Castle Crag

27 November 2010

I woke and got up in the dark, as planned, had breakfast, finished packing my bag and picked it up to go out of the back door, to find that it had snowed during the night, which I wasn't expecting. It was only a light dusting, and I proceeded as planned towards Buttermere, but as I travelled north through the Lake District, it became clear that there had been a good deal more snow further north, and that crossing the Honnister Pass was not a practical proposition. I decided to try the Whinlatter Pass, as a more gentle route, and just about managed it, though with hindsight it wasn't a good plan, particularly as all the crawling around at 10 mph meant that I started to run low on fuel and decided to divert to Cockermouth to fill up, making the crossing of Whinlatter a pointless exercise. I then turned towards Buttermere, and managed, with some effort, to make it to Buttermere village but balked at the climb out of the village. As I was by now worried about whether I would get back up a hill near Lanthwaite, I abandoned the whole plan and turned tail for Cockermouth again, and from there headed back towards Keswick. After almost four hours of travelling, I stopped for a rest by Bassenthwaite Lake, and plumped for a new plan - a visit to Castle Crag, the lowest of the Wainwright fells. After another abortive motoring experience heading towards Grange through Portinscale (which wasn't my plan, but I instinctively followed a sign), where a car was being pushed out of a hedge, I returned to my plan to take the main Borrowdale road to Grange, which I managed without too much difficulty, and arrived at Grange a mere 4.5 hours after leaving the house.

The Whinlatter road - no real difficulty on the level.

Walking along the bridleway from Grange through Holmcrag Wood

The new target for the day: Castle Crag

There wasn't a lot of snow, but some of it was compressed by earlier walkers, and there was ice hiding under bits of it.

Snow on the River Derwent

Reflections upstream

Emerging from the woods onto open fell, with the track running between the steep slopes of Castle Crag to the left and High Spy to the right

Castle Crag

I walked past the route up Castle Crag in order to get a better photo: the route lies from near those people, up amongst the trees to the slate waste just visible top right, and then up the slate piles to the crags near the top.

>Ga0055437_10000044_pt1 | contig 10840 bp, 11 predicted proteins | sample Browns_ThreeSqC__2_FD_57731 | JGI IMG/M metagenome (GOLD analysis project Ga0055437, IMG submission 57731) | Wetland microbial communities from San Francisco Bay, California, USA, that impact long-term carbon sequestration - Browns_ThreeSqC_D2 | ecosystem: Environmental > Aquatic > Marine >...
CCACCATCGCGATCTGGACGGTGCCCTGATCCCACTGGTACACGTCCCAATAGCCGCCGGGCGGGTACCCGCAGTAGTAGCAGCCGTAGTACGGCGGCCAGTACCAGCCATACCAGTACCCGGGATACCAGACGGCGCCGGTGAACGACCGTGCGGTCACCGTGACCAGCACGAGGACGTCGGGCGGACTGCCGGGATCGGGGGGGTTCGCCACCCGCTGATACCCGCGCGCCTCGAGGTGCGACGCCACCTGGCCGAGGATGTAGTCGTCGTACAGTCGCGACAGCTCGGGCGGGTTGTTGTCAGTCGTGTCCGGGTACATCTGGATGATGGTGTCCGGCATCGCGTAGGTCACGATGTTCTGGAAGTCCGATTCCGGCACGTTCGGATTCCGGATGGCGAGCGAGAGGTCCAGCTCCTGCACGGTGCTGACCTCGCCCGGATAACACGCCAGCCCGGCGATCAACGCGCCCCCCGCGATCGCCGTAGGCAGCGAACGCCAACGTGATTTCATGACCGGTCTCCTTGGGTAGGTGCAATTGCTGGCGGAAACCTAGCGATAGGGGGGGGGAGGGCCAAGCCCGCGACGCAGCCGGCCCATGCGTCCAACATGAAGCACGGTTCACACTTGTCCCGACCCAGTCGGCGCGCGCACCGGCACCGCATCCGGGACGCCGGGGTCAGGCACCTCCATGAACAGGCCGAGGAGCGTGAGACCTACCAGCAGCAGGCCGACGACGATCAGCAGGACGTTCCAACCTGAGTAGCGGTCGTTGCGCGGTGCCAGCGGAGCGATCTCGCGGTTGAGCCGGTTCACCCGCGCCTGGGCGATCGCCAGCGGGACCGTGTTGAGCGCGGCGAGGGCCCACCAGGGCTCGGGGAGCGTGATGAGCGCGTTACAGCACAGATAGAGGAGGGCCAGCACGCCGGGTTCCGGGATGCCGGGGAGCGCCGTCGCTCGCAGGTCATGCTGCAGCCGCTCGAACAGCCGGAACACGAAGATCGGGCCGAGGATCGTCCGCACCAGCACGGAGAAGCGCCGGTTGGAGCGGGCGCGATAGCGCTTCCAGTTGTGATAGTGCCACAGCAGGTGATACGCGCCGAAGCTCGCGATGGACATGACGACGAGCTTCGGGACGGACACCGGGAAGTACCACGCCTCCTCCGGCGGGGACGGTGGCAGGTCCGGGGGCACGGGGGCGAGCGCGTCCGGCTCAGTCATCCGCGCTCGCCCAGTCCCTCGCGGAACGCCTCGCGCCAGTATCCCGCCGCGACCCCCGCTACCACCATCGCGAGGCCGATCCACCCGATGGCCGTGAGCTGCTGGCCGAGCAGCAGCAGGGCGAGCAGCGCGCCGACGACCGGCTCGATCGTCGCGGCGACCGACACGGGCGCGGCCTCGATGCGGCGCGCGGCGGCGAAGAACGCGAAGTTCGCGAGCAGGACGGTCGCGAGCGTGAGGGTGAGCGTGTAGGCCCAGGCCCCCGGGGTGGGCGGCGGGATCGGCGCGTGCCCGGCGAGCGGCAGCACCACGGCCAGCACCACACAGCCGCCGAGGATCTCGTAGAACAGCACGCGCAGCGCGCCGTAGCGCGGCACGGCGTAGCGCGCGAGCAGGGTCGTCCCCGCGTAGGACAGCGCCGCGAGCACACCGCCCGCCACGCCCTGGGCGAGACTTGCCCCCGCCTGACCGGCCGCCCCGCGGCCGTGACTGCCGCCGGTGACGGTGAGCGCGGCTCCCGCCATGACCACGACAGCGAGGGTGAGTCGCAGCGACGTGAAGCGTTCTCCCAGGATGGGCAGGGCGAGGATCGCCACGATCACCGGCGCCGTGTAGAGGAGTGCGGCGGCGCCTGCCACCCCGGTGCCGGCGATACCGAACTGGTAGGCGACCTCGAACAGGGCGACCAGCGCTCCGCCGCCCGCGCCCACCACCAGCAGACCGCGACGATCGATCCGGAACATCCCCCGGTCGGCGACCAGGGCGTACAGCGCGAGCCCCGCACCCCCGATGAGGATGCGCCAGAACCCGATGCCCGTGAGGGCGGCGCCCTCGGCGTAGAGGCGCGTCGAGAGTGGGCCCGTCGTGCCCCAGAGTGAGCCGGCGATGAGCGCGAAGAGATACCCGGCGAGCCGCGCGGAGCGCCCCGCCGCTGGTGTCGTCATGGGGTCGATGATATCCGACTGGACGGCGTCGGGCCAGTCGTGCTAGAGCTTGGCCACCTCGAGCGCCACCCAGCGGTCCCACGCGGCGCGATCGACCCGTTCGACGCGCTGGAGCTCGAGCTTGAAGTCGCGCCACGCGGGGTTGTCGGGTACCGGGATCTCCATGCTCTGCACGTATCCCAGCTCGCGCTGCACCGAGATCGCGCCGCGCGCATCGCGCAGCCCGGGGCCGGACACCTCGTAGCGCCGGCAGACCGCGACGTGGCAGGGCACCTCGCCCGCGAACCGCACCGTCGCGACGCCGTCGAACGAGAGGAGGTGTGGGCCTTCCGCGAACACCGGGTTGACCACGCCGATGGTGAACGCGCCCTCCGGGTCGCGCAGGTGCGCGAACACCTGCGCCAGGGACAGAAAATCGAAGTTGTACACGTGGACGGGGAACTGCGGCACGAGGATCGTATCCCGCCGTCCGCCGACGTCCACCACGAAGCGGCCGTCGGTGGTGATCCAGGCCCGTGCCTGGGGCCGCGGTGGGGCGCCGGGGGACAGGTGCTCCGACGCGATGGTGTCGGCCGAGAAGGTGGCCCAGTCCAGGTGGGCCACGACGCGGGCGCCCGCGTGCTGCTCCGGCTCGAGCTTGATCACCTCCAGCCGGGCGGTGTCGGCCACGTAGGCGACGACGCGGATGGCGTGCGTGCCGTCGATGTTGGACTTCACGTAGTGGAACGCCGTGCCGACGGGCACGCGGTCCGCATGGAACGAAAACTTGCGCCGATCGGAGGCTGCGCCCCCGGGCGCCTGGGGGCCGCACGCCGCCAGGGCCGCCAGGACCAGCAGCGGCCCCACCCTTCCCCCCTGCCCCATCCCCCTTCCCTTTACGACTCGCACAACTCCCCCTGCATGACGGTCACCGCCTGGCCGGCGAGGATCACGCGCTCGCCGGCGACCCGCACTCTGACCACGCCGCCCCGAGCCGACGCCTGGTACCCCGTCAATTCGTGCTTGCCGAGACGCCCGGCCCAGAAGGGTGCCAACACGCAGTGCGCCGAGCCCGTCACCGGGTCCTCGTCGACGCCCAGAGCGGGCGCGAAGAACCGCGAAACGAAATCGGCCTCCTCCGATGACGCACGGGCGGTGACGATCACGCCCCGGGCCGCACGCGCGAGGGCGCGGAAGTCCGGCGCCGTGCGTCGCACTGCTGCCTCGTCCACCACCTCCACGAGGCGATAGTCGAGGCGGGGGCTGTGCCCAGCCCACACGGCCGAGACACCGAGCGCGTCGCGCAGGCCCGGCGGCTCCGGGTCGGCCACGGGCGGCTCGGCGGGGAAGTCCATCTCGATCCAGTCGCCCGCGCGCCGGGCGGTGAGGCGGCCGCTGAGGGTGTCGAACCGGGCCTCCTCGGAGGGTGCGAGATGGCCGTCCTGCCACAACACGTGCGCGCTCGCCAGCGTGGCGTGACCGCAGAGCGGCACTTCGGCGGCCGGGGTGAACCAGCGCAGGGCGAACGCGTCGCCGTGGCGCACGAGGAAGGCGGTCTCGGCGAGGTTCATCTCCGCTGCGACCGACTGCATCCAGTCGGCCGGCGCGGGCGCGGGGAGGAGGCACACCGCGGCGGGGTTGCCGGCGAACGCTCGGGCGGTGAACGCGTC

The snowy path on the right

Once I reached the slate waste, most of the snow and ice was left behind.

From the top of the slate waste pile, the view up Borrowdale

Some of the very many, very odd, cairns with upright pieces of slate that fill this area.

From the summit area, looking north along Borrowdale to Derwentwater, with Skiddaw beyond with its head in the clouds

The highest point is this little crag with a memorial stone and little construction on top, reached by an easy scramble from the left. The fell was given to the National Trust in memory of the first soldier named on the stone, with the other men of Borrowdale who died in the First World War also being remembered.

From the memorial, across Borrowdale to King's How

Returning along the Borrowdale road, a snowy beach

...with some ice forming on the lake

Just past Keswick, a look at the Helvellyn range

From the A593 near Woodland, the view between Walney Island (left) and Millom (right) to Wales, with Carnedd Llewelyn the highest, Snowdon to its right about 95 miles away, and the hills of the Lleyn peninsular to the right, 105 miles away.

A variety of wind turbines, turbine construction, and gas platforms fill the Irish Sea from here.

Zoom in for more detail, or click to view larger map in new window

A big change and big comedown from the originally planned walk, and thus not quite satisfying, but a good walk nonetheless.

Total distance 5.2 km and 280 metres of ascent in 2 hours 26 mins (including the return visit to Heron Pike to pick up my camera)



Back Up Next

Unless otherwise stated, all images copyright (c) Stephen and Lucy Dawson